With the end of a pretty rough year behind us and the first few weeks of 2017 under our belts, it’s a good time to take a deep breathe and take stock of the state of publishing. There’s perhaps no more comprehensive analysis of the current trends than the annual Smashwords Book Industry Predictions, written each year by founder and CEO Mark Coker.
Companies such as Doubleday and Scribner once led the way in combining bookselling and publishing. Now, a new generation of booksellers is getting in touch with its publishing side, including such booksellers-cum-publishers as Cleveland’s Guide to Kulchur, which publishes marginalized writers, and Las Vegas’s the Writer’s Block, which is about to launch a literary journal.
Digital publishing has drastically changed the landscape of the publishing industry, opening up new paths to success. Once upon a time, the only way for an author to get their books into the hands of readers was to land a deal with a publisher and allow them to distribute your title. This took a lot of time, and many authors were turned away time and time again.
"Publishers need to think beyond the book" to other media such as YouTube and Snapchat, and ensure everything they do has "the consumer at its heart”, m.d. of Penguin Random House Children’s Francesca Dow has said.
The debate about the true size of the self-published market continues. Traditional publishers and advocates for independent works have each tried to position the market as more or less tilting their way. To date, we’ve not seen much of a discussion about why knowing the size of the book market matters.
Here’s one reason it matters: mobile content discovery and consumption.
Adobe Digital Editions is a free software that allows you to add eBooks from online stores and libraries that are protected by Digital Rights Management (DRM). Digital Rights Management prevents eBooks from being copied and/or redistributed. This ensures the protection of authors and publishers.
“Page-swipers” conveys the notion of motion - the reader’s finger gliding on a glowing screen - but as a locution, it will never catch on. And here on the F train, he was in the digital universe, trying out something called Subway Reads - a web platform that can be reached from a subway platform.
It didn’t take long for the digital reading revolution to evolve to enhanced, interactive ebooks. These fully immersive reading experiences were at once hailed as the bells-and-whistles answer to getting high-interest results from even the most reluctant of readers. Plenty of startups came and went under the model of incorporating video, audio, sound effects, moving graphics, and more into a simple book, but many of those interactive experiences failed to lure readers away from the quiet simplicity of letting their imaginations fill in the multimedia blanks.
Since 2005, multiple business models have been flourishing in the Scandinavian ebook market. With Storytel’s acquisition of its Danish rival subscription service provider Mofibo earlier this year, the large Northern European player is leading the way for the next generation of subscription services in the book industry.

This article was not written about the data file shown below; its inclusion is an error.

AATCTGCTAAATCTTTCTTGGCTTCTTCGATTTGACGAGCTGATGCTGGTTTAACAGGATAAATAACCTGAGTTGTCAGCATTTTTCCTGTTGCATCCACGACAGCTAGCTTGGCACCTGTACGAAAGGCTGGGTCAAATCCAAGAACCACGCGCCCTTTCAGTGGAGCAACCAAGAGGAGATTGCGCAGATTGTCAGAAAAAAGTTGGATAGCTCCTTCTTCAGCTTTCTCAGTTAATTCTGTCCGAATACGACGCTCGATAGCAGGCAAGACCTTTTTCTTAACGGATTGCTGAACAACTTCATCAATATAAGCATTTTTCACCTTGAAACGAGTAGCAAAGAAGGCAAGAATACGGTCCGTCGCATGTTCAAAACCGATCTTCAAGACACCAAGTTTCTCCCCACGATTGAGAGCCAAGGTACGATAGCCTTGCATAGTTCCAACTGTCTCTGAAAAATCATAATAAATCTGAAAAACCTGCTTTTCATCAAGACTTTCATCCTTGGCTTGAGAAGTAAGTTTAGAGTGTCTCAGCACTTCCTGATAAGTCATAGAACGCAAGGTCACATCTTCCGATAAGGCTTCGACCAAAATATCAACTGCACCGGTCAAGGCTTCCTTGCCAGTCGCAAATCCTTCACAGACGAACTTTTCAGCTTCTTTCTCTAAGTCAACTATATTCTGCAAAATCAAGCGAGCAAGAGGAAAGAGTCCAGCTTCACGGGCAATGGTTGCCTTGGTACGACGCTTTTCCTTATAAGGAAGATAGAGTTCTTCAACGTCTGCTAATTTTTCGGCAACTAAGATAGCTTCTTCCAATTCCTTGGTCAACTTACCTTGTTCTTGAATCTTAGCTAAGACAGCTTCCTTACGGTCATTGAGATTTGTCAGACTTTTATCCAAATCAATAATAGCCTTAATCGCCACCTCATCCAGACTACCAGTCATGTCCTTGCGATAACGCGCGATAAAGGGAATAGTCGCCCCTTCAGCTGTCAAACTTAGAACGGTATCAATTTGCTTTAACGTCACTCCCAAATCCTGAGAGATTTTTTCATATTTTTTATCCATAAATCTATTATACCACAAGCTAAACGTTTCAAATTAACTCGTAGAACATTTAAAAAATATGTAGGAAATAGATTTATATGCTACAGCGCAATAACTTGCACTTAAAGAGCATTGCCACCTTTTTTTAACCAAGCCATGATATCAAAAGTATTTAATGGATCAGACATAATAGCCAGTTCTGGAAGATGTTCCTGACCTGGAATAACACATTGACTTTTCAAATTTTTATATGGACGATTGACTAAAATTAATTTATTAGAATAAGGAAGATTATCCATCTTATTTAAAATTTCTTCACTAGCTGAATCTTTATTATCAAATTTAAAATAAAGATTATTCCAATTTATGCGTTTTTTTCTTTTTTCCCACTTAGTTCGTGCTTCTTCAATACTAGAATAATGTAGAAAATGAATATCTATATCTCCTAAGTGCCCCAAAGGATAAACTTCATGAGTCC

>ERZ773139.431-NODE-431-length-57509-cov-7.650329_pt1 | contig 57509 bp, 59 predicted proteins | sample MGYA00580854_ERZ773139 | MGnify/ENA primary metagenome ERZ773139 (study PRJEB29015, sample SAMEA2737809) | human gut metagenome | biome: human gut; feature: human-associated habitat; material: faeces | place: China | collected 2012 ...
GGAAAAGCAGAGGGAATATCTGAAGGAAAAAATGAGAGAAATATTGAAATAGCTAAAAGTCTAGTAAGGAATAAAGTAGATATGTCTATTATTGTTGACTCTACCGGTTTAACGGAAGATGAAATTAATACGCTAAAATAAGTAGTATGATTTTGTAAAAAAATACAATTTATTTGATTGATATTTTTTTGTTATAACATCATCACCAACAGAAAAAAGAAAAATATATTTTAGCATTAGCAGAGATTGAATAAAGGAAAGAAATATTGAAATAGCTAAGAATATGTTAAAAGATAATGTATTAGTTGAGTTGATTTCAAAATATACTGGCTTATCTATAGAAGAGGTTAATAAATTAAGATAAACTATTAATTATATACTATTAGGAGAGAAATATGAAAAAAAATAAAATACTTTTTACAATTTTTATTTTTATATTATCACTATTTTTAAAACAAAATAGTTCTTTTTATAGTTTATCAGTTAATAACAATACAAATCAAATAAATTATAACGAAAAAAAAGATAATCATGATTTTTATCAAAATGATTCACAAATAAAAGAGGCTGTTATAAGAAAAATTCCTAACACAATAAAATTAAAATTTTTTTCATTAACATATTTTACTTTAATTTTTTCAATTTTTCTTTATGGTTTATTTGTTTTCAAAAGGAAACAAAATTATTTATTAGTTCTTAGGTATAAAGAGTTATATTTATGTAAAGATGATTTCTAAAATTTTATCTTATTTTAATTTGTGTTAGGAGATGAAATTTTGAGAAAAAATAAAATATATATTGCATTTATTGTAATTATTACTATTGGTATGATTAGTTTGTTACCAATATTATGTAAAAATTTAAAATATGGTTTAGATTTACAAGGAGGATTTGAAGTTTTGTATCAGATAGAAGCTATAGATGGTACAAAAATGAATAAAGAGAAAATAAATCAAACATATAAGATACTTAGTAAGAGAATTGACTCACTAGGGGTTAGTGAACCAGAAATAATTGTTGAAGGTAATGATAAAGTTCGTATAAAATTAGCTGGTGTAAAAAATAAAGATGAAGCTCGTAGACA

One of the hottest fiction titles at Baror is Cory Doctorow’s novel Walkaway (Tor, Apr. 2017), which the shingle bills as “an epic tale of revolution, love, post-scarcity, and the end of death.” The sci-fi thriller follows a man who lives through the breakdown of society as he knows it. Another fiction biggie for the agency is Omega Canyon by Dan Simmons (Little, Brown, Mar. 2017). This work of historical fiction follows two Viennese brothers who flee Europe on the eve of World War II—one, a physicist, goes to work on the atomic bomb at Los Alamos, while the other becomes a commando in England’s Special Operations Executive program. Newcomer Megan Bannen, a librarian by trade, retells an epic poem from ancient Persia in her debut, The Nameless Prince (HC/Balzer + Bray, fall 2018). Another debut, this one nonfiction, is Sarah Robb O’Hagan’s Extreme You: Step Up. Stand Out. Kick Ass. Repeat. (HarperBusiness, Apr. 2017). The former president of Gatorade and Equinox, O’Hagan is a fitness guru, and her book lays out an intense training program.
“I think if you looked back a decade ago, certainly five or six years ago when e-books were taking off, there were folks who thought the days of the printed book were numbered,” Pew’s Lee Rainie told the Times, “and it’s just not so in our data.”
Amazon reviews are both a blessing to authors and the bane of their existence. Whether it’s poor reviews, vindictive reviews, or lack of reviews altogether, authors struggle to get the word out about their work through positive and numerous reader reviews.
If you want to manage your content assets for evolving digital products and services, you may need to think differently. And you may require transformative tools and new models that assume modularity, portability and the ability to repurpose content with a global reach—a strategy based on the conjunction of technology and rights.
Matthew Cody began his new book ReMade with a premise sure to be a hit with fans of dystopian YA fiction: In a post-apocalyptic future, 23 teenagers wake up to look for answers in the wreckage of human civilization, all while being hunted by machines. But beyond its initial chapter, he didn’t write the details of the rest of the book. He didn’t have to—he’s just the showrunner.
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